- Brahma is a divinity who makes his appearance in the post-Vedic Indian epics (c. 700 B.C.E.–100 C.E.). He has an important role in the stories of the great gods in the epics and PURANAS. He is often listed in a trinity alongside Vishnu and Shiva, where Brahma is the creator god, Vishnu is the sustainer of the world, and Shiva is the destroyer of the world. Brahma is generally considered the creator of the universe, but there are many differ-ent accounts of this act within Indian mythology; in fact, some stories credit other divinities or enti-ties with the creation.Unlike the other two members of the trin-ity (and to a lesser extent the Great Goddess), Brahma has never had a wide following of exclu-sive devotees. There are only two temples in all of India devoted solely to Brahma; one is at PUSH-KARA Lake near Ajmer in Rajasthan and the other is near Idar, on the border between Rajasthan and Gujarat. Brahma is born in the lotus that emerges from Vishnu’s navel as he lies on the primordial MILK OCEAN. In this image he is the creator god, but still quite subsidiary to VISHNU. Iconographi-cally Brahma’s vehicle is the swan (Indian goose). Brahma’s wife is SARASVATI, the goddess of the arts and learning. He is depicted carrying a vessel that pours water, prayer beads, and sometimes the VEDAS.Brahma is always depicted as having four heads. The story is told that he was once in the midst of extended austerities in order to gain the throne of Indra, king of the gods, when the latter sent a celestial dancing girl, Tilottama, to disturb him. Not wanting to move from his meditative position, when Tilottama appeared to his right, he produced a face on his right; when she appeared behind him, he produced a face behind his head; when she appeared at his left, he produced a face on the left, and when she appeared above him he produced a face above. When SHIVA saw this five-headed Brahma he scolded him for his lust and pinched off his head looking upward, leaving Brahma humiliated and with only four heads. He did not attain the role of king of the gods.There are a great many stories about Brahma in Indian mythology. Most commonly he is known as a boon giver who was required to grant magical powers as a reward for ascetics, whether animal, human, god, or demon. Often these beings, ascet-ics, gods, and the like would become problems for the gods when they became too powerful.Further reading: Greg Bailey, The Mythology of Brahma (Delhi: Oxford University Press, 1983); Cornelia Dim-mitt and J. A. B. van Buitenen, Classical Hindu Mythol-ogy: A Reader in the Sanskrit Puranas (Philadelphia: Temple University Press, 1978); E. Washburn Hopkins, Epic Mythology (Delhi: Motilal Banarsidass, 1986); Rajani Mishra, Brahma-Worship: Tradition and Iconogra-phy (Delhi: Kanishka, 1989).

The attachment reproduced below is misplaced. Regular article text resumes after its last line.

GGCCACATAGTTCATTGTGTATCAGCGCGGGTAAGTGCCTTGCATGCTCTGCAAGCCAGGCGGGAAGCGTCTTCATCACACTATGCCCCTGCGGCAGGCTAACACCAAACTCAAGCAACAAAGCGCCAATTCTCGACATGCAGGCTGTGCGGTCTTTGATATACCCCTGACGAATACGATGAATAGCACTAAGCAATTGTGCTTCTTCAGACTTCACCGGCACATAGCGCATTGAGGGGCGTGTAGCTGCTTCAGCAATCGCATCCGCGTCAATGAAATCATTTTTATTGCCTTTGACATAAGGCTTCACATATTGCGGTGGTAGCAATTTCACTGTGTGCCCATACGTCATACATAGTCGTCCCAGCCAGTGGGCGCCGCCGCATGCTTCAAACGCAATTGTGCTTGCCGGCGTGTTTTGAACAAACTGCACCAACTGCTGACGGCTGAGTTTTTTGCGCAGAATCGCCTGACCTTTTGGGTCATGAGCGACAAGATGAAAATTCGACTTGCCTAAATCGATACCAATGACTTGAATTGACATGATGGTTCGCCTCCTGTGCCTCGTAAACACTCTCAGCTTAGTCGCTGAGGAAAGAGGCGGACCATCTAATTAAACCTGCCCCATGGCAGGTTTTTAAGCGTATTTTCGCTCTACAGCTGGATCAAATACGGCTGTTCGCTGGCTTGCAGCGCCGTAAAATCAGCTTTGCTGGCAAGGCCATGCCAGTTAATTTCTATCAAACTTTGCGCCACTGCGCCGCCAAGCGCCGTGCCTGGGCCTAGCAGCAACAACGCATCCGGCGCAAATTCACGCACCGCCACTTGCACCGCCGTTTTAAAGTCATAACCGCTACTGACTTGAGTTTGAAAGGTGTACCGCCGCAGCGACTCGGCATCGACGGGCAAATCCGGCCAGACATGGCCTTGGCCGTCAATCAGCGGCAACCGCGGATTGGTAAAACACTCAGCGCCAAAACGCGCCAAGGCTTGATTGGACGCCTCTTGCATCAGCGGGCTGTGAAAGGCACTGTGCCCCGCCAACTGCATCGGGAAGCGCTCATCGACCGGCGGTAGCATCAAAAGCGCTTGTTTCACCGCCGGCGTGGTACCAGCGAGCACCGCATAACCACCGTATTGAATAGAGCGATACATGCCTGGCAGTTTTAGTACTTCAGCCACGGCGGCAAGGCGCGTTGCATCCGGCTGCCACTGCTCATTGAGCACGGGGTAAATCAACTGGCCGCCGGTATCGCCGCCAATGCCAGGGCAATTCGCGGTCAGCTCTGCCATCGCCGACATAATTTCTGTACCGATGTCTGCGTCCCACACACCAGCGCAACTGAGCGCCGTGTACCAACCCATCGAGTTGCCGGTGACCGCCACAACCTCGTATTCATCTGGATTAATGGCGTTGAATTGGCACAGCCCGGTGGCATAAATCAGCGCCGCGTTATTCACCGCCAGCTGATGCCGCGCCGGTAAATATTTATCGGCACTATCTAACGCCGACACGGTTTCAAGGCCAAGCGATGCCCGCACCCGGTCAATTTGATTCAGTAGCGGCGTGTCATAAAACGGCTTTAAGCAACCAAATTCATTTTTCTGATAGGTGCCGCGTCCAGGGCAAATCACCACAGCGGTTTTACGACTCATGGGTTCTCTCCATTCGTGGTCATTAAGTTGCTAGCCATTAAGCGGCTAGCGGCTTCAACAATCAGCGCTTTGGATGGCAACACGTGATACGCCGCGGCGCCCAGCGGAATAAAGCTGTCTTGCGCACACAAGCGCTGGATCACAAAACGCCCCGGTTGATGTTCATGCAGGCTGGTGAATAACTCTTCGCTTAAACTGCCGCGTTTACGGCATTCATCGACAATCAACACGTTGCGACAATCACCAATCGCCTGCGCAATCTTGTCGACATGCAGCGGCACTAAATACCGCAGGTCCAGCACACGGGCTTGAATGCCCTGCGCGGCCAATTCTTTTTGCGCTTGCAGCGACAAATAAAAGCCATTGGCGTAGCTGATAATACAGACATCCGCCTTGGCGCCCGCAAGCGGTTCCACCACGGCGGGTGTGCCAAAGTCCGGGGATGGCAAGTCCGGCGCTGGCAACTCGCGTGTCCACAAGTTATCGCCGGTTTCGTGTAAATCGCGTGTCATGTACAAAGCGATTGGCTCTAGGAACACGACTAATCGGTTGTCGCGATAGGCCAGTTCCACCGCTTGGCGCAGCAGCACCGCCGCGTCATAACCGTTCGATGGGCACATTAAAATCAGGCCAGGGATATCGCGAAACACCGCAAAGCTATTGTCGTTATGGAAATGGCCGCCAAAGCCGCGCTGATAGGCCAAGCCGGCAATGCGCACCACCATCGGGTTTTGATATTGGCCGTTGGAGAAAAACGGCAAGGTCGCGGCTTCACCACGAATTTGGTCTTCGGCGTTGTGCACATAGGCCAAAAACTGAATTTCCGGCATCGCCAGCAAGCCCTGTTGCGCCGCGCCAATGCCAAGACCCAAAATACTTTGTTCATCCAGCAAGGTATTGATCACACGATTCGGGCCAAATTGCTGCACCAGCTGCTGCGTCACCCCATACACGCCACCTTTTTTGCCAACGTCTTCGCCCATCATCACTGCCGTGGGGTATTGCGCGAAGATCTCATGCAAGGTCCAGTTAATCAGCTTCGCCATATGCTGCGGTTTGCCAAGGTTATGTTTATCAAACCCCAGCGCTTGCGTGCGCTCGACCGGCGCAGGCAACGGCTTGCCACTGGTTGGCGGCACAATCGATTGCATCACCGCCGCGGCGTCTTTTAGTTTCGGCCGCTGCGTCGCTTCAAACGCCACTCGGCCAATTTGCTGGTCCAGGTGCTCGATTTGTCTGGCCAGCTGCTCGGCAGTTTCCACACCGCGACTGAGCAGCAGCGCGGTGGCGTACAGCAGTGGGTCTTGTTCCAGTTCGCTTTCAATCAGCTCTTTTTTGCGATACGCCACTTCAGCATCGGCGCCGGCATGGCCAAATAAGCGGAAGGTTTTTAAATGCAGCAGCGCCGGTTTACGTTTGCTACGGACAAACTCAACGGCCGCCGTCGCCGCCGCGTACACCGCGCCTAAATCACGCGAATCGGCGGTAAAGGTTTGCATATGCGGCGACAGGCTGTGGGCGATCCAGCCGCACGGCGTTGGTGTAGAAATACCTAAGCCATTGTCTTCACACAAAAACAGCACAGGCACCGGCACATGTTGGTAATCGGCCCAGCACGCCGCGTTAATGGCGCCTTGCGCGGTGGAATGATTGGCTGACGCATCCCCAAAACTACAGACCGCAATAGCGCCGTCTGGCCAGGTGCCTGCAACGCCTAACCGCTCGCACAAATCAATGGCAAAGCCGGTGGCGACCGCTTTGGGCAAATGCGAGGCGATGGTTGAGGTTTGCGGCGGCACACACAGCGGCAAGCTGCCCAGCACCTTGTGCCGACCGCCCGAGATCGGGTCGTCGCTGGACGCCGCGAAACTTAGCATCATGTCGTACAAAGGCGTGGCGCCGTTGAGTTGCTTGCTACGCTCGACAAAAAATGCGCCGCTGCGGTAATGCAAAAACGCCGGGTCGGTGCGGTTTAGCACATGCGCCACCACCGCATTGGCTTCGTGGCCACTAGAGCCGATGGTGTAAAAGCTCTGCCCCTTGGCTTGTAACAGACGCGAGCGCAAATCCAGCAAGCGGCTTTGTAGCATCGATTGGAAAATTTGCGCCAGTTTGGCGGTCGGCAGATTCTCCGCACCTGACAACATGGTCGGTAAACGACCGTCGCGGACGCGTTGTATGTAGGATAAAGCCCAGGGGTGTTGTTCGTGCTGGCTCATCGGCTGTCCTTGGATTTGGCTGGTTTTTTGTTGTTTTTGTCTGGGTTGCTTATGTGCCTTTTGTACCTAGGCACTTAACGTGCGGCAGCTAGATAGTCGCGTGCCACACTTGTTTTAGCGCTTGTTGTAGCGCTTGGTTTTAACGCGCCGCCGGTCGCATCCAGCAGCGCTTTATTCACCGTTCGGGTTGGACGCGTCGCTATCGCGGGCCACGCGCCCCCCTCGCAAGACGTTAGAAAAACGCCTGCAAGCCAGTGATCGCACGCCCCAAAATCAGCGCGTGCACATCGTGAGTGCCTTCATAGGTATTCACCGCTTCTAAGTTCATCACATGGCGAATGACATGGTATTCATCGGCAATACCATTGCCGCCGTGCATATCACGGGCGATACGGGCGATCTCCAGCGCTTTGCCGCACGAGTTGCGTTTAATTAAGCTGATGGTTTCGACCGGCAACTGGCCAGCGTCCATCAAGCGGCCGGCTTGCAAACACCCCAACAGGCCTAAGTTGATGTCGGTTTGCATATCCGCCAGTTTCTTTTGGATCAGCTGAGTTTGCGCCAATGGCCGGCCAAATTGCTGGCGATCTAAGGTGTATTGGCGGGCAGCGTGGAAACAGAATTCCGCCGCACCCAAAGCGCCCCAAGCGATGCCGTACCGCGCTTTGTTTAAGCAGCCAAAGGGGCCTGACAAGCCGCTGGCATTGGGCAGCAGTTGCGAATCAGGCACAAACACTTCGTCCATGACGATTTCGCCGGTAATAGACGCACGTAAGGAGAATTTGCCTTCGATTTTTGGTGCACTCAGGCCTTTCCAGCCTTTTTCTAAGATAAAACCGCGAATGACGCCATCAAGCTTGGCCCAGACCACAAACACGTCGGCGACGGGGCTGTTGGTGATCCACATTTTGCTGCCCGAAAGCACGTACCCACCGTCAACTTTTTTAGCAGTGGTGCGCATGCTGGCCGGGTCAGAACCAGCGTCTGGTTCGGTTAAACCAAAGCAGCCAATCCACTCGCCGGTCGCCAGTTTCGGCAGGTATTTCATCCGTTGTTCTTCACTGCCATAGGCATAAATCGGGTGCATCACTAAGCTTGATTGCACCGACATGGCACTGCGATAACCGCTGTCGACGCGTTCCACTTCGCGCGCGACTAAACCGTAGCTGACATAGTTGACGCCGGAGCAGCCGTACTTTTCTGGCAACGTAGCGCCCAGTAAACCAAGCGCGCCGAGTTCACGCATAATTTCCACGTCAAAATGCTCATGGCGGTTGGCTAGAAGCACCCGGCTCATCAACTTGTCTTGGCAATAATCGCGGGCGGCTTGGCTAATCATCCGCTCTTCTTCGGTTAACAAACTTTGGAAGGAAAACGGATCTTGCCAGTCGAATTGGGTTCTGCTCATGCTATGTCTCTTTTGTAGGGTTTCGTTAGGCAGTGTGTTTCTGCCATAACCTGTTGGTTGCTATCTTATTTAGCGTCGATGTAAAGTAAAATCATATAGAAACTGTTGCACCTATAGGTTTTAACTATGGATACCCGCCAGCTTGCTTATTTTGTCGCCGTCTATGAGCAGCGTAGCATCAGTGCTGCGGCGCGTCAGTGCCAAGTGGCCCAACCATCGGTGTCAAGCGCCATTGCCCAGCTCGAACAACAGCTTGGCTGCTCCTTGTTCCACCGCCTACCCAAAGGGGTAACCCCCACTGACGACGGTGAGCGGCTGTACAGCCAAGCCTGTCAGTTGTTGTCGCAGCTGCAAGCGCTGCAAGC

Encyclopedia of Hinduism. A. Jones and James D. Ryan. 2007.